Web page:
Wednesday, 3 June 2015

'Summer' by Edith Wharton (1917)

Synopsis: Charity Royall is 18 years old and lives in a small, sleepy village called North Dormer in the Berkshire Mountains of New England. Charity was born in an isolated, crime-ridden community called "the Mountain". She was eventually taken away from the area and became the ward of a well off middle-class couple called the Royalls. Mrs Royall is now dead and Mr Royall has become a heavy drinker. He and Charity have an awkward, strained relationship and are barely on speaking terms. Bored and lonely, Charity has taken up a part-time job at the local library in the hope of eventually saving up enough money to escape her surroundings. At the library, Charity then meets a handsome young architect from Boston called Lucius Harney who has come to make sketches of some of the local buildings. Charity and Lucius are instantly attracted to one another and over the course of the summer they become lovers. But when Charity then discovers that Lucius is hiding something from her she's left not only heartbroken but in a deeply difficult position.


Summer is the second story from Edith Wharton that I've read this year as I read her novel The Age of Innocence about two months ago and absolutely loved it. It instantly became one of my favourite books and it definitely made me want to read more of Wharton's other works. After finding out that there was going to be a film adaptation of Summer I figured I'd make that one my next Wharton book. Edith Wharton is generally more famous for her New York high society novels and I understand that Summer is rather unique amongst her works (and a bit more obscure) due to its New England setting and the fact that it features middle and working-class characters. But Summer deserves to be much more widely known because it was a very interesting read and I continue to be in awe of Wharton's beautiful prose! Her writing is extremely atmospheric and lyrical and the three locations in which Summer takes place - North Dormer, the Mountain, and the large and lively town of Nettleton- are all so vividly described and distinctive that they became characters in their own right. Wharton's writing also shows a huge amount of sympathy and compassion for the plight of the poor.

Summer is a very short novel - in fact it's actually a novella - but considering its length I was kind of shocked at how complex and well-rounded the central characters were. Charity is quite a flawed heroine and it took me a while to warm to her. At the start of the story she comes across as being really quite immature and sulky but that being said I was always very interested in her storyline and my heart went out to her as the book progressed. I found that I could even relate to Charity to a certain extent as she wants to have more independence and to see a bit more of the world but is being held back by her limited finances. The character that I found the most compelling in this story though was Mr Royall as he seems to be suffering from intense depression and self-loathing for much of the story (we never quite learn the reason for this) and he's pretty morally ambiguous. I mean on the one hand the fact that he's sexually attracted towards Charity is undeniably creepy given that she's basically his adopted daughter and he does humiliate the poor girl at the 4th of July festival (yes, he was drunk and was furious at seeing her with Lucius but that still doesn't excuse his behaviour). But on the other hand Mr Royall seems to genuinely love Charity and to have her best interests at heart - and he does partly redeem himself at the end by saving Charity from a horrible life. Unfortunately, I wasn't as satisfied with Wharton's characterisation of Lucius as I was with her Charity and Mr Royall. He reminded me a little bit of John Willoughby from Austen's Sense and Sensibility only he didn't seem to have any of that character's complexity or depth.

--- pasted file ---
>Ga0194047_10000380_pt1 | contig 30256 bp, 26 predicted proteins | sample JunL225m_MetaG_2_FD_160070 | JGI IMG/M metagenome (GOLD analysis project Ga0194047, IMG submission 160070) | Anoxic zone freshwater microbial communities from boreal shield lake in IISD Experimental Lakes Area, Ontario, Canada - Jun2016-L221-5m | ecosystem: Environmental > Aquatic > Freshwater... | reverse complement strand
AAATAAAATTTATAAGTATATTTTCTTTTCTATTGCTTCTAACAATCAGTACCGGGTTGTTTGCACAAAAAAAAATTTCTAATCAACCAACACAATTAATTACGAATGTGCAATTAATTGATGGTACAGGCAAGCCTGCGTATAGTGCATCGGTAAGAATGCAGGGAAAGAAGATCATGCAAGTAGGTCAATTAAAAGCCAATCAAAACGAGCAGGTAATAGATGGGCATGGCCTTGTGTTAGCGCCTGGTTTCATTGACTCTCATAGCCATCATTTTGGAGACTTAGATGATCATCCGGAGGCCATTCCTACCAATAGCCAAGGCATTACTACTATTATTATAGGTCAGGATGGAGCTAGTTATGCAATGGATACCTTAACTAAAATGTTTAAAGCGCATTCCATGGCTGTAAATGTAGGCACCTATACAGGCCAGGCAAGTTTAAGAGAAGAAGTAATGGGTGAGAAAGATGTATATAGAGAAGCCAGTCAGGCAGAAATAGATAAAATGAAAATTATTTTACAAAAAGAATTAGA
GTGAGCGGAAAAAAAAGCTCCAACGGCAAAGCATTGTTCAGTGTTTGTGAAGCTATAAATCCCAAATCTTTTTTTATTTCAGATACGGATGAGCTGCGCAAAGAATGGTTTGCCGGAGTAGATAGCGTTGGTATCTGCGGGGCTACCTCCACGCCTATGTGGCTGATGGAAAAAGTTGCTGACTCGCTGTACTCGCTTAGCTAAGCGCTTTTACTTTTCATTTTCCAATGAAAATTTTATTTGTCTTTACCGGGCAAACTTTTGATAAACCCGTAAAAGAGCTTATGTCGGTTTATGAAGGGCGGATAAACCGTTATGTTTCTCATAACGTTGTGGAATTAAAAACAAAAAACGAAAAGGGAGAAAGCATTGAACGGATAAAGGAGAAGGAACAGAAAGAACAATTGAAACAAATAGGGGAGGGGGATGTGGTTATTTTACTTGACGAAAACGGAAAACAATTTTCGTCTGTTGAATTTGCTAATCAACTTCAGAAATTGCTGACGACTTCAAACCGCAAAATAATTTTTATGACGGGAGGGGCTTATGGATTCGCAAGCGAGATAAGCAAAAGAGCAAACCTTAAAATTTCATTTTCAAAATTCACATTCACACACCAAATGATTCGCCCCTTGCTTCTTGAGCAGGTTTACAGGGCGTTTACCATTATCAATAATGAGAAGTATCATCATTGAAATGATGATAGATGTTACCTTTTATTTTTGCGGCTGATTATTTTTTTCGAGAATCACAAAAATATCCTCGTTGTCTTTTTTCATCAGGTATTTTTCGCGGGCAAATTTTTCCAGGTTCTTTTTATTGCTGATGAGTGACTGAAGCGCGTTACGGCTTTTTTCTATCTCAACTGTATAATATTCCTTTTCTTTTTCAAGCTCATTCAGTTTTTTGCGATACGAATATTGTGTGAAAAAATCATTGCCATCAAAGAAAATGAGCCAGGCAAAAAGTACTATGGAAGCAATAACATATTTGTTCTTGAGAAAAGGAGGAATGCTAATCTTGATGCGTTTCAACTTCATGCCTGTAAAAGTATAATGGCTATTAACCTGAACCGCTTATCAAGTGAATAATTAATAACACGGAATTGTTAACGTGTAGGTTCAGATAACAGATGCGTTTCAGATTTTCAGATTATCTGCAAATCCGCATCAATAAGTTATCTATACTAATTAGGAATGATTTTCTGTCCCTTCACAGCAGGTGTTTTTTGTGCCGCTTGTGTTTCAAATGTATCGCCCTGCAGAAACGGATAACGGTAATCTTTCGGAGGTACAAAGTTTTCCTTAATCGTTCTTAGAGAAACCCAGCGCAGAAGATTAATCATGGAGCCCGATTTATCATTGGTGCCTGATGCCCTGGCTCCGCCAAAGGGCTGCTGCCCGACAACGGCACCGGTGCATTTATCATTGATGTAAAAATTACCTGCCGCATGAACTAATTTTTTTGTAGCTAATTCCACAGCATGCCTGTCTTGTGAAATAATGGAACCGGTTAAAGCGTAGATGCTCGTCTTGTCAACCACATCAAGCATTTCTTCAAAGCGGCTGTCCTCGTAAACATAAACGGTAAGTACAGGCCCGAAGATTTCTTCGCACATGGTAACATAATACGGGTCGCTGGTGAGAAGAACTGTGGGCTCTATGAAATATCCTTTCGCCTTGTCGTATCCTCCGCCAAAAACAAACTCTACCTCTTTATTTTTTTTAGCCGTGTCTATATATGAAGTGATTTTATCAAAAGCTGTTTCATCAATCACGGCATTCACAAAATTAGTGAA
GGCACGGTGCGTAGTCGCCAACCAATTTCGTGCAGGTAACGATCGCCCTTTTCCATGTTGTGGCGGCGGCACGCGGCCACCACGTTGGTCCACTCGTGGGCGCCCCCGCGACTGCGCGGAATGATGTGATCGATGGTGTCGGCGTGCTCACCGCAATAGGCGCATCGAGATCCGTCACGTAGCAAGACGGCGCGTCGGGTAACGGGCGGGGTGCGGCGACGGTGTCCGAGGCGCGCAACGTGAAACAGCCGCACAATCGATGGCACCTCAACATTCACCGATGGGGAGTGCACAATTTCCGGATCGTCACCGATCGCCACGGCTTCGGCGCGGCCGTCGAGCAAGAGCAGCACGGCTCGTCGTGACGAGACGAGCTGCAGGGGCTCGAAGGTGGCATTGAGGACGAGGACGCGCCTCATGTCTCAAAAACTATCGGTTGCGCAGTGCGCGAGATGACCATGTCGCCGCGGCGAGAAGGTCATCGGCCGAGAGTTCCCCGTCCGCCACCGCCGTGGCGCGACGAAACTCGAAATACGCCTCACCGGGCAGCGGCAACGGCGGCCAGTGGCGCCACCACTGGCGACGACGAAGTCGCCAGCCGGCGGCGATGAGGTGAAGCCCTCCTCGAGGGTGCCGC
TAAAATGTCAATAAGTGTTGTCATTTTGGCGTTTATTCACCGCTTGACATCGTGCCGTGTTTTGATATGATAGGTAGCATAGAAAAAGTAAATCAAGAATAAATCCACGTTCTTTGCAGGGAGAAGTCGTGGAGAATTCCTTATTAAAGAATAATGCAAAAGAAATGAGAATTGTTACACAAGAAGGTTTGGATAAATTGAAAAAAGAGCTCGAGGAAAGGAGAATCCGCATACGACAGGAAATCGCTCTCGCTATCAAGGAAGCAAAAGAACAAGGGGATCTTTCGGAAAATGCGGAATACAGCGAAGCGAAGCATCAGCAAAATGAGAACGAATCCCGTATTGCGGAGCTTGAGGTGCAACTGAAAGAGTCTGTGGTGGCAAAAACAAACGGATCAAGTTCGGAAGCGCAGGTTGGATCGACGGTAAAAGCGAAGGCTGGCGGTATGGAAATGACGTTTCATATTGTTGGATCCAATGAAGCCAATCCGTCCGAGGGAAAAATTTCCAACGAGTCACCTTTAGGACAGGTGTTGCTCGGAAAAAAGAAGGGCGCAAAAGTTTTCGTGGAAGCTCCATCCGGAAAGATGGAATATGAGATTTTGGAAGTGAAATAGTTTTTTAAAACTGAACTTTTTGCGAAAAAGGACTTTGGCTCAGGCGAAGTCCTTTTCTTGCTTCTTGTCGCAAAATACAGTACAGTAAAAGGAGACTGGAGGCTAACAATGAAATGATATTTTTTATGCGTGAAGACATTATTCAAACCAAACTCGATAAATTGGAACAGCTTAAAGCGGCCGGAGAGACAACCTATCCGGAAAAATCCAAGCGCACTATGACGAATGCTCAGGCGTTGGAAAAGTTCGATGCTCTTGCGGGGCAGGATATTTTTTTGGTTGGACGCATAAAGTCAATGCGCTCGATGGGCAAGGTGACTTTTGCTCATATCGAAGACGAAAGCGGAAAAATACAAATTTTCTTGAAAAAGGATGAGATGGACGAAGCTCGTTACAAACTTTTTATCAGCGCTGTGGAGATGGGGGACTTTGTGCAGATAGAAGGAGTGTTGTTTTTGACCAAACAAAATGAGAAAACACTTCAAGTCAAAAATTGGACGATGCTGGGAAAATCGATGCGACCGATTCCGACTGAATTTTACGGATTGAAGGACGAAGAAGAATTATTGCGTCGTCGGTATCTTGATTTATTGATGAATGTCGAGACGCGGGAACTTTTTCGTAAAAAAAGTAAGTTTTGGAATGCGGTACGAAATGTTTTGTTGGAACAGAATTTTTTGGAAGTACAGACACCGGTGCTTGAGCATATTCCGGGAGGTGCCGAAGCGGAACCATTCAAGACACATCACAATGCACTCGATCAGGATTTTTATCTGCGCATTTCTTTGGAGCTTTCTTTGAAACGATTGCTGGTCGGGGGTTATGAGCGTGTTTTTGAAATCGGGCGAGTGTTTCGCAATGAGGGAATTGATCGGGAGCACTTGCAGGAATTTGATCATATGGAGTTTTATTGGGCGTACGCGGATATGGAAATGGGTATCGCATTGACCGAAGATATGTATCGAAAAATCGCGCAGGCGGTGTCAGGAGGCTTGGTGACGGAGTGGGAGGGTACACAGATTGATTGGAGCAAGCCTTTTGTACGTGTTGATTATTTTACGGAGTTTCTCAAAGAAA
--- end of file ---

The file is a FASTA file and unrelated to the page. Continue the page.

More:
Summer was a beautifully-written and compelling read and I found both the story and its complicated characters thought-provoking and haunting. I really enjoyed the ending of the book as well. Considering the time in which the book is set Charity ends up in the best possible position for a woman in her situation and gets a much happier ending than Fantine or Tess Durbeyfield! I have to admit that I didn't love Summer as much as The Age of Innocence though. The overall themes in that novel are richer and more powerful and I found its characters a bit more engaging and sympathetic, but nevertheless I still thought that Summer was a brilliant read and I now firmly consider Edith Wharton to be one of my favourite authors.

Finally I desperately hope that the film adaptation of Summer actually gets made. It's kind of bizarre. The film has an Imdb page and the director wrote a tweet about the project - which basically announced that Hailee Steinfeld and Richard Armitage would be starring in it - but they then deleted the tweet and there hasn't been any kind of an official press announcement about the film since then. It looks like there's been some kind of a stumbling block in the production :( I'll be gutted if the project gets cancelled because the book could make for a great film and Richard Armitage would slay the role of Mr Royall! Gah!

Rating: 5/5

2 comments:

Hamlette said...

Edith Wharton is one of those authors I keep meaning to read, but haven't gotten to yet. Soon! This does sound particularly intriguing.

Hannah said...

I was the same. It's taken me years to start reading Edith Wharton! And, yes, this is a very intriguing book!